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-   -   Pulse & glide with diesel? (http://www.fuelly.com/forums/f12/pulse-and-glide-with-diesel-3493.html)

GasSavers_Brock 12-16-2006 06:00 AM

Pulse & glide with diesel?
 
Ok I have been doing some runs comparing pulse and glide to flat out driving. It is darn near a wash. Maybe I am doing something wrong? My normal trip is 11 miles all in a 35 mph zone. I often leave work late (after midnight) and have no traffic. So I have been alternating between pulse and glide and straight driving. My overall speed ends up being the same which surprised me.

Straight driving I set the cruise at 35 and go, when I get home on scangauge the trip overall mph will be 30 mph with right about 90 mpg. The next night I run pulse and glide, getting up to 45 and gliding to 30. Again overall trip speed on SG is 30 and mpg is the same at 90 mph.

I could try gliding to 25 mph, but that would surely slow down my overall speed, which would increase my mpg, but I am guessing slowing down 1 or 2 mph in straight driving would net the same gain.

Maybe this could be because diesels run more efficient at lower loads, but I wanted to make sure I am not doing this wrong. Thoughts?

I guess I could do the same test in the van and see what happens?

MetroMPG 12-16-2006 06:19 AM

Are you shutting the engine off for the glide?

GasSavers_Brock 12-16-2006 07:30 AM

No, I had done that in the past and the ECU (engine computer) really didn't like it. It must somhow see the car is moving. I suppose I could leave the iginition off? I know it shuts SG off, and remember reading about how to keep it on but have never tried it. Although the diesel only uses .2L idling.

landspeed 12-16-2006 08:51 AM

I have noticed that diesels seem to have quite good engine braking (at least the ones I have driven). I have found the best economy by accelerating slowly, and then staying in the highest gear possible (e.g. 5th gear at 30mph at 1100rpm), and using tiny amounts of fuel. The engine idles so efficiently that pulse and glide might not make much different. Engine-on coasting makes a huge difference though!.

This experience is from driving a Toyota Avensis D4-D, at average 50mph, and getting 92MPG (Imperial), from a cold start, with A/C on for 20% of the journey!

omgwtfbyobbq 12-16-2006 09:20 AM

Pumping losses dominate low load gas engine operation, so it makes a huge difference there, but for diesels, as long as the engine is above 2-4bar, or whatever it is, BSFC is pretty low, and P&G won't help much, if at all. Otoh, like landspeed said, engine on coasting can make a difference if the grade is steep enough to have the engine slow due to friction/rpm.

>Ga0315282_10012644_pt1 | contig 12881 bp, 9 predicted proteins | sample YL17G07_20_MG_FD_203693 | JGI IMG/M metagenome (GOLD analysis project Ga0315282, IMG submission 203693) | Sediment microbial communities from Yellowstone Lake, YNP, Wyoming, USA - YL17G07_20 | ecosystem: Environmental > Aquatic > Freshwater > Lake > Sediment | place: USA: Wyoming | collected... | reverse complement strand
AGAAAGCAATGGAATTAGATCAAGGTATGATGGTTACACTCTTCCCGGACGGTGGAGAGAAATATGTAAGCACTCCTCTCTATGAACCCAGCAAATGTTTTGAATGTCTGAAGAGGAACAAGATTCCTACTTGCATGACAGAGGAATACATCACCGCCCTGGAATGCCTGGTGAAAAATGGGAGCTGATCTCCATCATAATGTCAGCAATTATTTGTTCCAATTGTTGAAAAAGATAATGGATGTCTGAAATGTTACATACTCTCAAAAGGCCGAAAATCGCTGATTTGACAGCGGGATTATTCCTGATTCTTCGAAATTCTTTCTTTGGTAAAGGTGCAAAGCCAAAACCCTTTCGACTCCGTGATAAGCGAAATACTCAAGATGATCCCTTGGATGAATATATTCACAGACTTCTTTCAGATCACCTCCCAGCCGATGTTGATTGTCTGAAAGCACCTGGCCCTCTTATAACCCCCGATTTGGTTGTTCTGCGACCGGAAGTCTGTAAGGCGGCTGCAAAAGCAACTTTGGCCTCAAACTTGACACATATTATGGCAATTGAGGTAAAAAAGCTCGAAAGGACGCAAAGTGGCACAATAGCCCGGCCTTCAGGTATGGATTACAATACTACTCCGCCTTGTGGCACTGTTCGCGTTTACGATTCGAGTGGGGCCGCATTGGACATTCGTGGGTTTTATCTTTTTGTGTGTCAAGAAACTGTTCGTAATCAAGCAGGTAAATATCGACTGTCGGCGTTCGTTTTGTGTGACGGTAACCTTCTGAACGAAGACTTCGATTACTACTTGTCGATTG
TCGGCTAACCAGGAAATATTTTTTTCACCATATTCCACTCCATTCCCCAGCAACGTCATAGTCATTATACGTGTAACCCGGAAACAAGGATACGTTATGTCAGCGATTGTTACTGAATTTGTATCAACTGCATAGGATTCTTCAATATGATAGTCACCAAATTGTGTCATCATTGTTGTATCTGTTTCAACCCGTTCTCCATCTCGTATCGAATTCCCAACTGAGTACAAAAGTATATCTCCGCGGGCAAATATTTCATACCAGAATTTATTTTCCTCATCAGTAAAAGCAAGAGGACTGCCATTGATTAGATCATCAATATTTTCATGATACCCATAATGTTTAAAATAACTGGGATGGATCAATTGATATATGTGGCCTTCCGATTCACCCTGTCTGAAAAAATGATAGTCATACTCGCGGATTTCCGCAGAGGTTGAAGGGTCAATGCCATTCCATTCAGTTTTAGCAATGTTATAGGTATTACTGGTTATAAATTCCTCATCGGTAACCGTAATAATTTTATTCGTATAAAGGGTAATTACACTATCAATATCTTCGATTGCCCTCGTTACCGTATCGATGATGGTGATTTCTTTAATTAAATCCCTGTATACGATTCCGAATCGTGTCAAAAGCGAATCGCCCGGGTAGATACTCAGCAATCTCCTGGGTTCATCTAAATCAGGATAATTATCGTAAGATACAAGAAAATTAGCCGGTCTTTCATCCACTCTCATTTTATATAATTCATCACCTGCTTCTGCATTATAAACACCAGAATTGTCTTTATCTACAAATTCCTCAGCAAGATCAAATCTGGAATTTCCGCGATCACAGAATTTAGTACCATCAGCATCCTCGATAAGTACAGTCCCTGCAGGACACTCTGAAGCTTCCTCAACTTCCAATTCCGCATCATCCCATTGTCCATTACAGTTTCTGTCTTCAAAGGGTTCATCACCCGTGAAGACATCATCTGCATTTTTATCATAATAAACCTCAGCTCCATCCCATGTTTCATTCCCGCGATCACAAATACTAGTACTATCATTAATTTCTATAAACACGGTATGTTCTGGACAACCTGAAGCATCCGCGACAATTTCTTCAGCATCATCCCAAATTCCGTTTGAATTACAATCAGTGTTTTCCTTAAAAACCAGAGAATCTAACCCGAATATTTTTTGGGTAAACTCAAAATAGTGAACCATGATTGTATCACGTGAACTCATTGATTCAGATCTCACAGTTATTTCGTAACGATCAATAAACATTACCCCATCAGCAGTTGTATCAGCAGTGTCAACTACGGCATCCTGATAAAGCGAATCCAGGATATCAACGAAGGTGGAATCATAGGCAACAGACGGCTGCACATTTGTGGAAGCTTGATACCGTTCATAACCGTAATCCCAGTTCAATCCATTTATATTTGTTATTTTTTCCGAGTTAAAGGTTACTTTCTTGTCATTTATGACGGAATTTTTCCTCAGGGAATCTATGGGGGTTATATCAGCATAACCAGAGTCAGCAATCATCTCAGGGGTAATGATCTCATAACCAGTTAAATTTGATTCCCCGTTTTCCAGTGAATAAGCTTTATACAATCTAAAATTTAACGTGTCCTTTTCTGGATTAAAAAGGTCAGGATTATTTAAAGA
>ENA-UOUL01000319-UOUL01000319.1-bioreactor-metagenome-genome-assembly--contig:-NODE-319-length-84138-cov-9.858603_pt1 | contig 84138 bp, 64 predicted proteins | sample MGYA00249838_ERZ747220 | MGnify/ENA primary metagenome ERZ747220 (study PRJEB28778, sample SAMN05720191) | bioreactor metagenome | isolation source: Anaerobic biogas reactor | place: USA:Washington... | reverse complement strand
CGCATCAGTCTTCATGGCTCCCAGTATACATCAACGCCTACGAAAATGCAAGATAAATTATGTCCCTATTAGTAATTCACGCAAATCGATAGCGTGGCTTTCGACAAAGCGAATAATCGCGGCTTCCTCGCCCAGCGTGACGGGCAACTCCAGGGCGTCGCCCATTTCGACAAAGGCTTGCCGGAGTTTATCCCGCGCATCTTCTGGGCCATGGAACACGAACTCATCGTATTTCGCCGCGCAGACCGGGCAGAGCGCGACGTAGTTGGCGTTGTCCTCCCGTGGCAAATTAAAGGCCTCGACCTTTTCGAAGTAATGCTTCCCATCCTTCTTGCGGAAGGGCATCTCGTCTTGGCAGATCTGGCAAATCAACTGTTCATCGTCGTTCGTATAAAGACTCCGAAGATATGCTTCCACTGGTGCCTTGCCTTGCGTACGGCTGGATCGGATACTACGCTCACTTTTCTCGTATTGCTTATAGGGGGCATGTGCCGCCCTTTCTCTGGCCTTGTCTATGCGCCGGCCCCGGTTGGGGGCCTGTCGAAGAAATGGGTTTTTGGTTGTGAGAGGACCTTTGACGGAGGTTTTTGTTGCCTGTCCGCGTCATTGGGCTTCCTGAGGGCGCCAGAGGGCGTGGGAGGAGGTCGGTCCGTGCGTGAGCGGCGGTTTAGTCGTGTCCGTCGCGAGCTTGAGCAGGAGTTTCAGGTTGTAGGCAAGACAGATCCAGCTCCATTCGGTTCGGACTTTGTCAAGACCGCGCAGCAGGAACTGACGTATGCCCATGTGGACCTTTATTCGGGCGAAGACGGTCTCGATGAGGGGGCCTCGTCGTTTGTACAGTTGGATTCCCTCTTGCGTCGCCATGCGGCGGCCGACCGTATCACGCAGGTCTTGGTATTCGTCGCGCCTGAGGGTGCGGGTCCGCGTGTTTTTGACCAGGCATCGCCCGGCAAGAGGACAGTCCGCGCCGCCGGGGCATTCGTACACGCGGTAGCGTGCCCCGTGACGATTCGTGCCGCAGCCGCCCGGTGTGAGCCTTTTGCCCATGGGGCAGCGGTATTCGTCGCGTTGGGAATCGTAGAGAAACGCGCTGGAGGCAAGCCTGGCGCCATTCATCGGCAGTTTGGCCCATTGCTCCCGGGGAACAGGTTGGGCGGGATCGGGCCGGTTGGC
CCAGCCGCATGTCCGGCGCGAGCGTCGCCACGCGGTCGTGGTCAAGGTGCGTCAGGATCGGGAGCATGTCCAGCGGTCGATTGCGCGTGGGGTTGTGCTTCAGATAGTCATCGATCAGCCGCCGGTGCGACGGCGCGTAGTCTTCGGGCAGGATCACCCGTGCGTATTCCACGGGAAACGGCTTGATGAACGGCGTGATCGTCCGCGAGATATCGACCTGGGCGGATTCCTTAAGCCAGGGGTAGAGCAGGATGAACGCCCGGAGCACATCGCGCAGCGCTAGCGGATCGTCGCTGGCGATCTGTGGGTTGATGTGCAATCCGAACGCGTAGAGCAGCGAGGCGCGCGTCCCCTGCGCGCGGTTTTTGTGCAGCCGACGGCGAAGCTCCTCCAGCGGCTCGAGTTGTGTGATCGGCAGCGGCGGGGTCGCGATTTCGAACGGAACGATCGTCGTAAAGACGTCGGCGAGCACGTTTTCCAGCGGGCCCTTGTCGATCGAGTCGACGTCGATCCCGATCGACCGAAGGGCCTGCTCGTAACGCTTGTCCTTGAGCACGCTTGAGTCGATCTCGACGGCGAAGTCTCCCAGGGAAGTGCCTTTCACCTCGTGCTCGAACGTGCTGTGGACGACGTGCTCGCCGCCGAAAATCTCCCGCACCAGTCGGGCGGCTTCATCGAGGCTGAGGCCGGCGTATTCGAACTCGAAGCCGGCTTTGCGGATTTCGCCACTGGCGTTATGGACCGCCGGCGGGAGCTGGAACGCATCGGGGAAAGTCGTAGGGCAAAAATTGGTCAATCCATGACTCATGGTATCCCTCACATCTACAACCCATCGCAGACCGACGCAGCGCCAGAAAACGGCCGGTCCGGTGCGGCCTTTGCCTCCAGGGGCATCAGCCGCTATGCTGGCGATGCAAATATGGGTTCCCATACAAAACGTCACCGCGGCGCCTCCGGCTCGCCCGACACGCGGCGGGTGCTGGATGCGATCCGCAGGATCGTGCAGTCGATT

GasSavers_Brock 12-16-2006 10:26 AM

The one thing I have noticed is going just 1 mph slower for the trip nets me about 3-5 mpg. If I run the whole way at 30 SG will show about 110mpg. I should try to run a whole tank that way ;)

GasSavers_James 12-16-2006 01:07 PM

Because the diesel uses so little fuel to idle, and because it is more difficult to start, I would think that engine off coasting would be unnecessary. I would just coast in N, and if everything is cold, hold the clutch in as well.

Wouldn't you still average 30 if you speed up to 45 and slow down to 25 instead of 30?? I would think that this would help significantly the FE.

A very short glide does not help FE as much as a long glide.

I find that hilly terrain that you know well is the best for pulse and glide...like everyone says, a moderately steep uphill and a long gradual downhill where
you can coast at 35 for a long period of time yields astonishing FE.

If you try this and there is still no difference, dont bother with the pulse and glide, and do what the experts say for diesel: low RPM, low speed, low load. coasting might still be appropriate on hills. try and approach the top at a low speed and gather your speed by coasting. I am curious what happens, I have never driven a scanguage equipped diesel.

omgwtfbyobbq 12-16-2006 01:16 PM

Quote:

Originally Posted by Brock
The one thing I have noticed is going just 1 mph slower for the trip nets me about 3-5 mpg. If I run the whole way at 30 SG will show about 110mpg. I should try to run a whole tank that way ;)

Definitely! The slower you go in top gear the better your mileage should be... And as long as you stay above 2 bar at what? Nearly idle I suppose, which should be doable, you'll keep your engine in the 280-200g/kwhr area. I suppose you could drop it down into the 400-500g/kwh area at that speed, but you'd probably have to be doing 3000-4000rpm in first or second to actually see engine operation that's really inefficient.

http://home.earthlink.net/~rps1976/I...ion%20Map.jpeg

Lug_Nut 12-16-2006 03:27 PM

Brock,
Add a kill switch to the fuel solenoid on the injector pump. You'll still generate a MIL fault, but the ECU won't become too grumpy as it remains switched on the whole time. You'll have to bump start the engine but that's no problem.
But I've found the P&G technique to be largely ineffective on the TDI diesel, not worth the trouble.
The TDI drive-by-wire idle speed of 903 rpm just so happens to produce about 35 mph in 5th gear. I think that 30 mph would require shifting down to 4th and isn't as efficient at turning fuel BTU into distance.

The Toecutter 12-16-2006 04:04 PM

omgwtfbyobbq, what specific engine is that map for? It that for the 90 HP TDi from Volkswagen?

That 90 hp TDi in a 1,300 pound Loremo-like car would have the power to weight ratio necessary for 0-60 mph in 7 seconds.


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